Memo To: Website fans and browsers
From: Jude Wanniski
Re: The strike in a broader context
[Normally we will not share our client letters with the Web for at least six weeks, and even then only rarely. But this one has gotten so much positive reaction, we offer it here in hopes that its message and perspective might work their way into the negotiations. If you e-mail it to your local newspaper, note that they may reprint it on their editorial or business page with my compliments.]
* * * * *
THE UPS STRIKE, A CLASSIC
August 13, 1997
In the last decade, I’ve made at least a dozen attempts to persuade organized labor to support a cut in the capital gains tax, arguing that it will make capital plentiful, labor scarce, and thereby restore the utility and vitality of labor unions. On a flight to Moscow in 1991, on Forbes’ “Capitalist Tool,” I sat next to AFL-CIO President Lane Kirkland for several hours talking about nothing else. (Steve Forbes and Kirkland were on the board of Radio Free Europe, which was then inaugurating a Moscow station.) For years, I pestered Rudy Oswald, the AFL-CIO chief economist, with lunches, letters, papers and arguments. Raised in a family that swore allegiance to the United Mine Workers and the AFofL building trades, I could talk their language and keep them engaged. Jack Kemp did the same via his myriad contacts with labor. In January this year, he took Kirkland’s successor, John Sweeney, to lunch, urging him to modify his opposition to lower tax rates on capital as the surest way to lift real wages for labor. Maybe it all did some good, as organized labor gave its passive assent to President Clinton’s willingness to give a lower capgains rate to the GOP.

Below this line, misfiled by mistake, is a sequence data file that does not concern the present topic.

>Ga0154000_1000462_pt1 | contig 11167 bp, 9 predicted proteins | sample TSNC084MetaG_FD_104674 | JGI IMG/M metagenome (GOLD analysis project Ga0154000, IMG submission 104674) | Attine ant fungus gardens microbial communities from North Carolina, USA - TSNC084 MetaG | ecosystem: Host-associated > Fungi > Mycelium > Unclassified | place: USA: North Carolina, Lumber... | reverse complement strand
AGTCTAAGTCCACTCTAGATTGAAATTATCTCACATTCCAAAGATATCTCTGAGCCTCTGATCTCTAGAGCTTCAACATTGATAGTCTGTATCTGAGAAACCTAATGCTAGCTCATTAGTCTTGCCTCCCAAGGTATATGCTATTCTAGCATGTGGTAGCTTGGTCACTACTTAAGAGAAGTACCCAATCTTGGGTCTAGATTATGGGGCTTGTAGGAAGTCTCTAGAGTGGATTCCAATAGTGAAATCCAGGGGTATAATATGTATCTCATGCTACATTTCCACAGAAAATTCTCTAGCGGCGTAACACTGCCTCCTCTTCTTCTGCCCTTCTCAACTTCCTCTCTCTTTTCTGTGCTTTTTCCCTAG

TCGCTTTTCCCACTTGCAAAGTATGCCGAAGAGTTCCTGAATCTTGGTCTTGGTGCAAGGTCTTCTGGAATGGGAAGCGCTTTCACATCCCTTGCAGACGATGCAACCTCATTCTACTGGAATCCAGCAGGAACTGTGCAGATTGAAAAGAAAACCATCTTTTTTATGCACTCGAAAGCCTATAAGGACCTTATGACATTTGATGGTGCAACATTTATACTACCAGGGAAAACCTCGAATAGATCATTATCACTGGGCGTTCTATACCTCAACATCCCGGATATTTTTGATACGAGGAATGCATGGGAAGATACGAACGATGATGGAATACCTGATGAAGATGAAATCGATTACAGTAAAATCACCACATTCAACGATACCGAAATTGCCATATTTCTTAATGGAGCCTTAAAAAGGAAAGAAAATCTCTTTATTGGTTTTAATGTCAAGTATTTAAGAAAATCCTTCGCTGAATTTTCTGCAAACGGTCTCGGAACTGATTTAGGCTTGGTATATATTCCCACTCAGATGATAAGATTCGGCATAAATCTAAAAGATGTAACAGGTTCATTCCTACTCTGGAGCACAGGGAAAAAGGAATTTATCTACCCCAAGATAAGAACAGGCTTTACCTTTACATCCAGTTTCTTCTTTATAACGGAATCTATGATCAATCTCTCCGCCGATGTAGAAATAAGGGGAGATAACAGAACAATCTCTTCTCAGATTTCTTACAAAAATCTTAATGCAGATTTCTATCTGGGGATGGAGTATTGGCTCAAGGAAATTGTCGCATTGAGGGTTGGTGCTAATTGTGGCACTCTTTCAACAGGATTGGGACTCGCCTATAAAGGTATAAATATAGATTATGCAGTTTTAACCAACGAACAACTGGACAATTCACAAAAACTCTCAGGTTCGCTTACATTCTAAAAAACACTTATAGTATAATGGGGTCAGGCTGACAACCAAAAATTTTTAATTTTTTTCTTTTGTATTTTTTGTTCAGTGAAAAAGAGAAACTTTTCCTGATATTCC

There is, of course, no reason why the unemployment rate, now at 4.8%, cannot go to 3%, despite the neo-Keynesian orthodoxy that solemnly proclaimed 6% as the absolute floor, below which inflation would be triggered. In today’s Wall Street Journal, Texas University economist Jamie Galbraith, son of John Kenneth, graciously acknowledges this error on the part of his profession generally. It will be a long time before the profession acknowledges the direct relation between this year’s rise in the stock market and the capgains rate being reduced to where it was in 1986 -- and with much, much less risk of inflation. Treasury Secretary Bob Rubin insists the boom is the result of the 1993 tax increase he helped engineer. But with the 20% now nailed down, there is a new floor to the stock market and the real economy. This increases the significance of the Teamster strike at United Parcel Service because it gives the Teamsters more leverage than they would otherwise have. Leverage for what? When Samuel Gompers founded the AFL in 1886, in the enormous boom that followed restoration of the gold standard in 1879, he was asked what labor wanted, and he said “More.”
After 30 years of decline in real wages, as the interaction of inflation and tax progressivity confounded capital formation, the new era has arrived and Labor recognizes that unless it can capitalize on capital formation, it might as well hang it up. If we stand back and watch the strike develop as we would a chessgame, instead of choosing sides, we can extract more understanding of the new economy of labor scarcity into which we are moving. First, note that the chosen target of the strike is a company that employs a large number of unskilled workers who have no foreign competition. We are not going to see the kind of struggles we saw in the Depression and post-WWII years precisely because the Smoot-Hawley high tariff walls have been reduced to little ad valorem fences. Labor can’t muscle itself to higher wages within the protective tariff. They should realize their only leverage is in increasing the scarcity of labor by embracing policies that increase the abundance of capital. UPS is a good, easy place to start, to push the envelope at all points, to see where management will give.